For boaters, conservation moorings have benefits as well. A properly installed conservation mooring may exceed the holding power of a traditional mooring. Conservation moorings can have financial benefits as well. While they may be more expensive upfront to install, manufacturers claim that routine inspection and maintenance costs are less expensive compared to traditional moorings.

While these projects use conservation moorings to preserve seagrass in mooring fields, other structured, stationary marine habitats could also benefit from this innovative technology, such as coral reefs. Damage from moorings may take years or decades to recover, depending on the habitat and damage inflicted. Thus, installing conservation moorings in popular anchoring sites with coral reefs and seagrass beds may reduce impacts from anchoring.

moorings, seagrass

These efforts highlight the impacts that small actions, such as mooring reconfigurations, can have in trying to preserve these valuable ecosystems that serve so many ecological and economic roles in coastal areas around the globe. 

Take Action

You can make a difference. Follow these steps to create a positive future for the ocean.

Take Action
  • Where to get your conservation mooring: Multiple brands of conservation moorings are available. Hazelett, StormSoft, and Eco-Mooring systems have been installed along the Massachusetts coast at Gloucester, Manchester-by-the-Sea, Boston, Wareham, and Falmouth; and Hazelett and StormSoft systems have also been installed in Jamestown, Rhode Island. While these moorings are more expensive than traditional moorings, maintenance can be considerably less than traditional moorings and replacement may be less frequent.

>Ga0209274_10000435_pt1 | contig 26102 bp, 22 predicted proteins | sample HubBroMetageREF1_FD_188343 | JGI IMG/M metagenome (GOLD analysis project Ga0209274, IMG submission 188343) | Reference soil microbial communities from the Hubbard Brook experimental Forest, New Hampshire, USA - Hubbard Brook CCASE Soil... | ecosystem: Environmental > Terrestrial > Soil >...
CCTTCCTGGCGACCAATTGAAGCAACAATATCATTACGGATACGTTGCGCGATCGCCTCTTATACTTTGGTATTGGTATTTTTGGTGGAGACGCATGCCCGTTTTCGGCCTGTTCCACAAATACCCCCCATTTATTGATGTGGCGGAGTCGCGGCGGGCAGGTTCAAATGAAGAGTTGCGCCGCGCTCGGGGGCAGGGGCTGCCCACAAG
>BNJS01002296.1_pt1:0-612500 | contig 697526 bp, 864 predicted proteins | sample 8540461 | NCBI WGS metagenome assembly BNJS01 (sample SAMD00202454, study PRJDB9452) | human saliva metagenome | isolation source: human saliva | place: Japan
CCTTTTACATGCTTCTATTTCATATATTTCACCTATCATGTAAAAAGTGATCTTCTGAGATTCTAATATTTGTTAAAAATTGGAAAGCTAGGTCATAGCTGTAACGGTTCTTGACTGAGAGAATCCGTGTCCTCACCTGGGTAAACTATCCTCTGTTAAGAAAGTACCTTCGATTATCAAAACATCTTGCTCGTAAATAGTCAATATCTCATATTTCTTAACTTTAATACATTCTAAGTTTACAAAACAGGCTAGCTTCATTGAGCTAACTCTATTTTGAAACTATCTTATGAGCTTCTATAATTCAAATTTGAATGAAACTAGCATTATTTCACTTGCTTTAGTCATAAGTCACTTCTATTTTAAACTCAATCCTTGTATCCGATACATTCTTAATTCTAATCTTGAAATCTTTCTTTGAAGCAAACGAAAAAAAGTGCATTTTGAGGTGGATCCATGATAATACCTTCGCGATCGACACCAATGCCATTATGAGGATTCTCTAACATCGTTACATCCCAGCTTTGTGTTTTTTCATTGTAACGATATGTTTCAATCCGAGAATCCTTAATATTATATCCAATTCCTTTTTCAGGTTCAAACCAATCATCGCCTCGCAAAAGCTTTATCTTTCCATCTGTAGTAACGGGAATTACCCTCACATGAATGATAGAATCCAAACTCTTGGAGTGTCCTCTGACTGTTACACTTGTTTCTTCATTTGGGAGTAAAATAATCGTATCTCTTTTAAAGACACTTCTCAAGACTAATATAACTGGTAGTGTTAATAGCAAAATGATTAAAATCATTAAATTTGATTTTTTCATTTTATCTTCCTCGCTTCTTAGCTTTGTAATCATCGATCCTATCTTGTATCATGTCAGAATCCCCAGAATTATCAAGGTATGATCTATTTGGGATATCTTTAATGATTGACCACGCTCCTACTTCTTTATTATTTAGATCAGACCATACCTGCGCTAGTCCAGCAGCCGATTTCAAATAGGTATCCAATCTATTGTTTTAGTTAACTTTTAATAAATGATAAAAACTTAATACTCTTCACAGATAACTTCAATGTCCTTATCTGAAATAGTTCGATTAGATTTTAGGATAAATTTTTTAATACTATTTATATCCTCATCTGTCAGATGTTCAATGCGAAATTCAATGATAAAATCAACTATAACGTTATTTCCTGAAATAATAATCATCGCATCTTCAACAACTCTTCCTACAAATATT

• Know your mooring site: Consider the depth and tidal range when fitting the mooring. Fitting at a low-low tide has been most successful. Some sites might be too shallow for certain models to work effectively, as the top-side hardware can hit the seafloor. Different designs or shorter rodes should be considered if there is any contact with the bottom.

  • Keep up with maintenance: Seasonal maintenance with a scrub brush and gloved hand is recommended, as heavy fouling has been observed when moorings are not cleaned at least once per season. These fouling loads can weigh the equipment down to the bottom and reduce the benefits to the seafloor. 

  • Be cognizant of mooring placement: Grouping conservation moorings in one place can have greater benefits to seagrass regrowth than if they are dispersed among traditional moorings. Conservation moorings should also not be placed too close together – though the system allows for more moorings in a given area, extra boats can shade the seagrass, reducing photosynthesis and recovery rates. Conservation moorings should not be placed in seagrass beds where there are currently no moorings, but instead should be used to retrofit traditional moorings. Healthy, undisturbed seagrasses should be left undeveloped.

  • Talk with your managers. Boater and harbor manager confidence is essential. This new technology needs support from the boating community and harbor masters to become more common. If interested in conservation moorings, speak with your local harbor master and marine authorities on how to effectively make a difference in your community, and promote its growth.